And who says there is no bi-partisanship in Congress? On Nov. 27, the Senate, by unanimous consent, approved an amendment to the Economic Espionage Act of 1996 that makes it easier to get a criminal conviction when trade secrets are stolen.
First, the case that prompted the amendment: United States of America v. Sergey Aleynikov (2d Cir. 2012). The opinion sketches out the following: Aleynikov worked for Goldman Sachs & Co. He made $400,000 a year. He designed a computer source code for Goldman that would allow it to engage in high-frequency trading. Goldman only intended to use it internally and not sell or provide it to any third parties. (This is key, as we will see in a second.) Well, Aleynikov got hired away to a company that wanted him to design such a system for it. He was to get a cool $1,000,000 a year in salary; and oh, by the way, he had to crank it out in six months (usually designing such a system requires several years).
So, just before attending his going away party, he swipes the code by sending it to a server in Germany. He is indicted under, among other criminal statutes, the EEA. The trial court affirms his conviction of this count. The Second Circuit says that’s wrong. Why? The Act makes it a crime to swipe something that is "produced for" or "placed in" interstate or foreign commerce. Not the case here.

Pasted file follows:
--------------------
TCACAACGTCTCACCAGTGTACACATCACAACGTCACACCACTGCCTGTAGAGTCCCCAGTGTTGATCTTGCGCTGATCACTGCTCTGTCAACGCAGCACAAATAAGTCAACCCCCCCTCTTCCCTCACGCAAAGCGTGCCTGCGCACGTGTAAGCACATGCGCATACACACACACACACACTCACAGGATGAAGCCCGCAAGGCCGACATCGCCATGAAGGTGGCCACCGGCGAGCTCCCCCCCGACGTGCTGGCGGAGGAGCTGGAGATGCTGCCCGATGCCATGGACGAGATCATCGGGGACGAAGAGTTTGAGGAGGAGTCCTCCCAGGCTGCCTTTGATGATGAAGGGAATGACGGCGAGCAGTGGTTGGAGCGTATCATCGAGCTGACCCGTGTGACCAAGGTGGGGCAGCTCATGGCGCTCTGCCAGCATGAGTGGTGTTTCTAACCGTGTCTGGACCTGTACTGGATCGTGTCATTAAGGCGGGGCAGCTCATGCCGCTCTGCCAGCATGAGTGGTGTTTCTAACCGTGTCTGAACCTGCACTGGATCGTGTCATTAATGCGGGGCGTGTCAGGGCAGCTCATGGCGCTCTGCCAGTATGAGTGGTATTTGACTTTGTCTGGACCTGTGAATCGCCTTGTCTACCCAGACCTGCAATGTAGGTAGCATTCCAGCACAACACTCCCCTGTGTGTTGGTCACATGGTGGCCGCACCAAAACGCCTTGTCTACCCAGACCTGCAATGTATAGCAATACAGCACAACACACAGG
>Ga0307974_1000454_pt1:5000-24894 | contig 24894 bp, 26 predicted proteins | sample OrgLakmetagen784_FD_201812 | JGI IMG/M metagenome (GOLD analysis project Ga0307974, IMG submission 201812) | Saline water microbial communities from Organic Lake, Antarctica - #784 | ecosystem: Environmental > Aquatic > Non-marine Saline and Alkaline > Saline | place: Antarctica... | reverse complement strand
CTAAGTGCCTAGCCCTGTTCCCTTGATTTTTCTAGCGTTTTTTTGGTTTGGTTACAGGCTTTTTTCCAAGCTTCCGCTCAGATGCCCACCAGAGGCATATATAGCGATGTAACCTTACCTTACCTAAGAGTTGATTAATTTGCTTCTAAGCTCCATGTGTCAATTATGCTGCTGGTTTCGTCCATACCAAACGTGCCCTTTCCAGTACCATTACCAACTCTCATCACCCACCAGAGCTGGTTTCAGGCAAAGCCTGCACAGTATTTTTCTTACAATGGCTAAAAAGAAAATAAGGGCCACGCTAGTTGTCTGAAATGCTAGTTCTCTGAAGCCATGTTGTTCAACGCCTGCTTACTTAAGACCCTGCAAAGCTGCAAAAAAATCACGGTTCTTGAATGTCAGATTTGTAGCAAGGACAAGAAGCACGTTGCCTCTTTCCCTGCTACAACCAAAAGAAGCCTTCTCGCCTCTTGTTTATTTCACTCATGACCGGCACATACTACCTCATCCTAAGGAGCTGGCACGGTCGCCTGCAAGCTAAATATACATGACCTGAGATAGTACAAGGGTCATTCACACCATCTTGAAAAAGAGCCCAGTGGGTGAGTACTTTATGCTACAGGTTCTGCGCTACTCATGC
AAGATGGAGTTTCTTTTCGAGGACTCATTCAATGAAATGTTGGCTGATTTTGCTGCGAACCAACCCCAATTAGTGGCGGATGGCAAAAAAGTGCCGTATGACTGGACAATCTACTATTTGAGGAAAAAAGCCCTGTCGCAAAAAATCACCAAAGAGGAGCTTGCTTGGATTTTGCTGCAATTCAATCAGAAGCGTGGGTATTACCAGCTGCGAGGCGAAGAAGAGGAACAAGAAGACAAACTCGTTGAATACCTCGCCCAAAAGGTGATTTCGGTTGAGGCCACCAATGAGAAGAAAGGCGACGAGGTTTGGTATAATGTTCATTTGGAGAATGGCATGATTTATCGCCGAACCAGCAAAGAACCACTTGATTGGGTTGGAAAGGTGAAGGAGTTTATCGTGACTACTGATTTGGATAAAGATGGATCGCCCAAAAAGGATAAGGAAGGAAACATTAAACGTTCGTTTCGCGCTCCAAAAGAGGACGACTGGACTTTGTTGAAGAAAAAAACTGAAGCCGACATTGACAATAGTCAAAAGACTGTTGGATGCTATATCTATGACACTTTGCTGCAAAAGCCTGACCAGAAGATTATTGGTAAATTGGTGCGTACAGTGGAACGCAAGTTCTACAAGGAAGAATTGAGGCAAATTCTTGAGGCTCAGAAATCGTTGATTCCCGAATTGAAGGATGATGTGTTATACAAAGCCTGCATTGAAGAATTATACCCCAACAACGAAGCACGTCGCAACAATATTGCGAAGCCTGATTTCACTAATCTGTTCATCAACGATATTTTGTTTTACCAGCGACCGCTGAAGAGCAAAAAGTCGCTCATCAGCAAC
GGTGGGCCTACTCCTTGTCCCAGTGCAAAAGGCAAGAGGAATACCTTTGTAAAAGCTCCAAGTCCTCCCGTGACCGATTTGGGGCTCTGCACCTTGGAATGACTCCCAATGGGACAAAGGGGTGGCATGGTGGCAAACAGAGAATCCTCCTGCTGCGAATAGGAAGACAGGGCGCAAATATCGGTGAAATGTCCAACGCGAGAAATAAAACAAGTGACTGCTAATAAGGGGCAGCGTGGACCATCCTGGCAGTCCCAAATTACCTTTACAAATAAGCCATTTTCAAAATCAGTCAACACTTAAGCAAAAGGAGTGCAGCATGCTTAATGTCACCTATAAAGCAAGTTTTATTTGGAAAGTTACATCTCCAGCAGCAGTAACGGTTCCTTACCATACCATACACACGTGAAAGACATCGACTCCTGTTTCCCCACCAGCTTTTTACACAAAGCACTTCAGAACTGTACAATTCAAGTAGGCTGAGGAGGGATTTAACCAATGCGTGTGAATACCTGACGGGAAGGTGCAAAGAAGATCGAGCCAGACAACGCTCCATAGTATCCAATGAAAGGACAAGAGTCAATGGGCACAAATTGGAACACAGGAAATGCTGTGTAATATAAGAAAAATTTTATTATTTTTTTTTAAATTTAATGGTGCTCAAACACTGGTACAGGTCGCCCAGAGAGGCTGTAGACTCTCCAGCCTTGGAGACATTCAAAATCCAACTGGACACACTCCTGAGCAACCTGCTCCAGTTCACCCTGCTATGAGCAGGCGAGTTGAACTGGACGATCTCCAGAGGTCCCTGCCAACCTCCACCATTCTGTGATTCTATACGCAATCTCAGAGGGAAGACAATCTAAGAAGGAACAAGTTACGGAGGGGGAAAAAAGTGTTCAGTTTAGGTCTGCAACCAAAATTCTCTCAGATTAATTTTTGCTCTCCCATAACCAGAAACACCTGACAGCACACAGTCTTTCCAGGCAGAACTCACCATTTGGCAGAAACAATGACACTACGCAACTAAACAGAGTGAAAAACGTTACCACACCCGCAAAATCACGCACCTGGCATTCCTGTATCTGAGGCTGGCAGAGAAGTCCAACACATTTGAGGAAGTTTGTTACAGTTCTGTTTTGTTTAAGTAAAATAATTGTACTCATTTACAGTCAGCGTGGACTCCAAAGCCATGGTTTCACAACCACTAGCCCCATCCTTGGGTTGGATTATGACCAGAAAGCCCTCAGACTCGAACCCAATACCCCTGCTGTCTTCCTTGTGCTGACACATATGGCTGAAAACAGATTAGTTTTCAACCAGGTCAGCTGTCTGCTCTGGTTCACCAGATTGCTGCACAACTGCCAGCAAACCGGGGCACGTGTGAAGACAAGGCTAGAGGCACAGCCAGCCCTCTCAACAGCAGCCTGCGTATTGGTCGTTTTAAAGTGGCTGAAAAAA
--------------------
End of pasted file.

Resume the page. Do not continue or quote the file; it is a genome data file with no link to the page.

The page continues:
Because Goldman was only going to use the system for itself and no one else, the conviction was reversed. (His conviction on a count under another federal statute was set aside as well. Freedom, sweet freedom for Sergey.)
Ever hear the phrase, "there ought to be a law"? Looks like there soon will be. So, the Senate to the rescue: the amendment deletes the loophole language and in lieu of, inserts "a product or a service used in or intended for use in" interstate or foreign commerce. We will keep you updated on when this becomes law. Bad guys, beware.